As you can see from the scan of the back of the evening event's programme I had been demoted from King Henry VIII to King Henry VII, which is slightly annoying.  The nice local German chap who had designed and printed the programmes claimed it was a deliberate mistake to see who was paying attention.  It was a good argument but I didn't buy it.  All of the local Germans who had attended the evening were a delight to chat to, none more so than the very nice young Gothic lady (you know my penchant for Gothic ladies...) plus she had badges showing her interest in Siouxsie Sioux AND Doctor Who.  What more could any healthy elderly Tudor pervert possibly want?  Ribs that weren't still throbbing would be nice.  The show went a storm and we got a huge round of applause at the end.  The German vocal group then came back on for an unexpected encore with a rousing rendition of "Land of Hope and Glory" as a treat for all the British people present.  It was a lovely touch and brought the evening event to a powerful finale.  We stayed for lots of drinks with everyone at the bar afterwards, and it was a bit of a bleary eyed totter back to the hotel at the end.  Still the evening wasn't finished as despite all the beer we had drunk it seemed like a great idea to carry on giving the scotch a further hammering.  I finally wound up staggering up to my room in the wee small hours full of whisky and good humour.  I sat on the edge of the bed and whizzed through all the German TV channels to see if I could find anything vaguely understandable.  Well it was the usual fayre you'd expect - news programmes, football highlights from the bundesliga, a bit of boxing (one of the Klitschko brothers pummelling an overweight dustman from Mexico City into a pulp by the look of it), a Steven Seagal movie dubbed badly into German, "Friends" dubbed badly into German, Victoria Stillwell training dogs with a German translation, more news, politics and then all of a sudden two people stark naked banging away like traction engines.  That I didn't expect.  I was shocked, I was horrified.  And twenty minutes later I as still as equally shocked and horrified.  One of the funniest parts of it was that it was an American naughty movie that had been dubbed into German, so during all the rutting scenes we were treated to the sounds of two German actors giving lots of "oh jah! Oh jah!" and "das iss goot" etc etc. I could just imagine the two poor bastards in a small recording studio somewhere with head phones on and having to make lots of moaning groaning sounds.  It suddenly made me dressing up as Henry VIII for a living seem quite respectable and main stream. Definitely time for bed.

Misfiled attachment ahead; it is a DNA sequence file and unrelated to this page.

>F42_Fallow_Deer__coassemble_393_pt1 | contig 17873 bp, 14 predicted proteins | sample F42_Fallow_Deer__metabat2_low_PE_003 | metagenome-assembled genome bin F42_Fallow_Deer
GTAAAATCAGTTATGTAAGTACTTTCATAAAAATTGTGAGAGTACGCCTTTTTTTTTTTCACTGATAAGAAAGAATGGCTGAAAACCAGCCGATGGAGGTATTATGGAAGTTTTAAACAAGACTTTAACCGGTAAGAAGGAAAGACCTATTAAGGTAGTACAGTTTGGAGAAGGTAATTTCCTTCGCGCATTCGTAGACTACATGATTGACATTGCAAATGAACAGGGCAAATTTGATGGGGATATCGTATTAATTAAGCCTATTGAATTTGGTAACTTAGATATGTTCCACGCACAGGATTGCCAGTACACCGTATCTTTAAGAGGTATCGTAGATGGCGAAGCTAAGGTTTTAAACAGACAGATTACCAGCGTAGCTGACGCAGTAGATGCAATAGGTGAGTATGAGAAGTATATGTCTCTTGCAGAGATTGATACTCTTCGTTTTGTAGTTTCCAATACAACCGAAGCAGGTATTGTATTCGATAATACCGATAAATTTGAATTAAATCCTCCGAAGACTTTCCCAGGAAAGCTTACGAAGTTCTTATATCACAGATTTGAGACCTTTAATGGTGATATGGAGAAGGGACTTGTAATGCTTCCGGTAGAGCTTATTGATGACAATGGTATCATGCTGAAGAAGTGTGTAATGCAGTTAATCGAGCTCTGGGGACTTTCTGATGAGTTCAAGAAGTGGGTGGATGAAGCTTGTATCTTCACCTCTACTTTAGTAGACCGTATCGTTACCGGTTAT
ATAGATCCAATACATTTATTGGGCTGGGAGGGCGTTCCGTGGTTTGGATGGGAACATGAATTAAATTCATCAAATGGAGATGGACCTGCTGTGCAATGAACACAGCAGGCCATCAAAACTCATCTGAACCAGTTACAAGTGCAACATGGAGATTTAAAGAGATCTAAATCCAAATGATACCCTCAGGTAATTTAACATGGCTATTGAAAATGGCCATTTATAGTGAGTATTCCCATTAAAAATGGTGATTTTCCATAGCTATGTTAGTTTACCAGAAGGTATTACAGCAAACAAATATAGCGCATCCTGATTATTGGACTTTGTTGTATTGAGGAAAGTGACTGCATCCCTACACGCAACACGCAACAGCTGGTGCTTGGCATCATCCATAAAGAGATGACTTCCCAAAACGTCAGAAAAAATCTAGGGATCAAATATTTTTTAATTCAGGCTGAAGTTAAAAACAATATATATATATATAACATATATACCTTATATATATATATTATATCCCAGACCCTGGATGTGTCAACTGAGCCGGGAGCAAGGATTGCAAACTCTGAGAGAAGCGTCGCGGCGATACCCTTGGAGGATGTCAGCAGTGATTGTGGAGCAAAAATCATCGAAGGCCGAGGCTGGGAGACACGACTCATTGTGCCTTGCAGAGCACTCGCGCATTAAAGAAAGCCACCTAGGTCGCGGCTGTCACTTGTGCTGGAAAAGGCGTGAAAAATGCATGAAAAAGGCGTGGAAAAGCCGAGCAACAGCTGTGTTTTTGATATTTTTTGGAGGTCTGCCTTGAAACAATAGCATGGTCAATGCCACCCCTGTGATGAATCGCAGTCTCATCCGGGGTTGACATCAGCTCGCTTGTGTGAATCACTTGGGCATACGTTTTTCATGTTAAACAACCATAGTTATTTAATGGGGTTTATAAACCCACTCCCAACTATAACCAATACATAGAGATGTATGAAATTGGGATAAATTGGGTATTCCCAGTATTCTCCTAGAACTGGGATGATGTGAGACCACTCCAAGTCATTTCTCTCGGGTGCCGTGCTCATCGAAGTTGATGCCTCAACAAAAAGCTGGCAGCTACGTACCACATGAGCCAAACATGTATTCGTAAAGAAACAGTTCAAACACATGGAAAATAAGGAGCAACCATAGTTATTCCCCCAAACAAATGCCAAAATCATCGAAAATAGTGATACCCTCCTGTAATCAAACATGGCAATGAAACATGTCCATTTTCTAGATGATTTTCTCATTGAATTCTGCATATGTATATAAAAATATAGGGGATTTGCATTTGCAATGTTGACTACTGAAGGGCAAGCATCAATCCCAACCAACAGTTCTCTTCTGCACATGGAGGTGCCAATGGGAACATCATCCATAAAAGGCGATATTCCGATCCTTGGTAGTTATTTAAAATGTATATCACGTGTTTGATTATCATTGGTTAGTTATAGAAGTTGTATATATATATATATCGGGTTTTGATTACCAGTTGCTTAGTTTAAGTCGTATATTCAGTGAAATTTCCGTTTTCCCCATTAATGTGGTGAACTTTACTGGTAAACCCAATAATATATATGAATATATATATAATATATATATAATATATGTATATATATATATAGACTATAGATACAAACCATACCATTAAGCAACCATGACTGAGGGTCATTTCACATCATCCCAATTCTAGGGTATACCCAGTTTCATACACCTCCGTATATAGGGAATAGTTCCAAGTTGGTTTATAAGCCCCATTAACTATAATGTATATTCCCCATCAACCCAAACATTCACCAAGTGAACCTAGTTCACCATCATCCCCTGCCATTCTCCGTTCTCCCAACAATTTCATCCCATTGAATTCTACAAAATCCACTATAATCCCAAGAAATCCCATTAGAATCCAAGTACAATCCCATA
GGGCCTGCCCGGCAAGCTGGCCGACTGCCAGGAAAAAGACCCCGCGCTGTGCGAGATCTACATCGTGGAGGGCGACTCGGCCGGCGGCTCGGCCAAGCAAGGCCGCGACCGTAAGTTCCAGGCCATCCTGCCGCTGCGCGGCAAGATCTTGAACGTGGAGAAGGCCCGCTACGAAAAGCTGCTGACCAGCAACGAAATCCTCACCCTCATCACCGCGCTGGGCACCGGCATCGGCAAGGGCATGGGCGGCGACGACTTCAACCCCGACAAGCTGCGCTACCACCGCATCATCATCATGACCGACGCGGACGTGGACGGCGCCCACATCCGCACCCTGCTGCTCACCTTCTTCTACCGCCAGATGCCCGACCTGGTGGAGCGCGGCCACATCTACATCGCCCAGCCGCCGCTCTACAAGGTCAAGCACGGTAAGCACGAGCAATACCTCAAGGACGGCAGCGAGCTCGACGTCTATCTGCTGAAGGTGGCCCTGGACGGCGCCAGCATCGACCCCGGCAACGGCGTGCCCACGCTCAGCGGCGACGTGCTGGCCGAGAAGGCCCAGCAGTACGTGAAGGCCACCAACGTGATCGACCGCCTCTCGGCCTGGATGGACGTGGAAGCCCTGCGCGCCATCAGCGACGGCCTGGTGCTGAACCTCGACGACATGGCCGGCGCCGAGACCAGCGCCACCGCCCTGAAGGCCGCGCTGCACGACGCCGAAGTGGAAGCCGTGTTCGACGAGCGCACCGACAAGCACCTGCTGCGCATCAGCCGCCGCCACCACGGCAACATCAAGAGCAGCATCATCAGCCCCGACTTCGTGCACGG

We had breakfast at the hotel, said our goodbyes to the Shakespeare lot and hit the road.  We were booked on the 8pm ferry from Dunkirk back to Dover, but reckoned with a bit of luck we might make the 6pm one instead.  We pushed it hard, despite the continuing noises from the rear right wheel.  After belting through Luxembourg, we stopped at a Belgian service station, had some lunch and blasted on our way.  Rather inevitably as we reached Antwerp we were once again mired in huge traffic jams, just as we had been on Friday afternoon.  Time ticked on and our chances of making the 6pm ferry seemed to have finally gone.  But Julian drove beautifully (fast but safe) and we made brilliant progress.  Sadly though we had just lost too much time and arrived at the ferry terminal in time to see the 6pm ship slipping off into the channel without us. We parked up and headed for the passenger centre with the promise of food, drink and toilets.  What we got was revolting uncleaned crappy toilets, most of which were out of commission, a closed cafe, loads of expensive vending machines, noisy video games and a grey concrete faceless building that resembled a military holding facility.  We headed back to the car.  There were more drinks vending machines outside.  Guess what?  They were out of order as well.  We sat reading in the car till the ferry loomed into view again.  Soon we were ready to load on board.  As Julian started the engine and put the jeep in gear we moved forward followed immediately by a load bang and very loud scraping sounds from the rear right wheel.  We limped on board the ferry to discover the rear right brake pad had shattered and had taken the brake lines with it as brake fluid was pouring out.  No brakes.  At least this had happened here on the ferry and not just after we had left Haigerloch.  As we had two hours before we arrived in Dover it gave Cath and Julian time to phone their roadside assistance group and arrange to have a low loader to meet us on our arrival back in Blighty.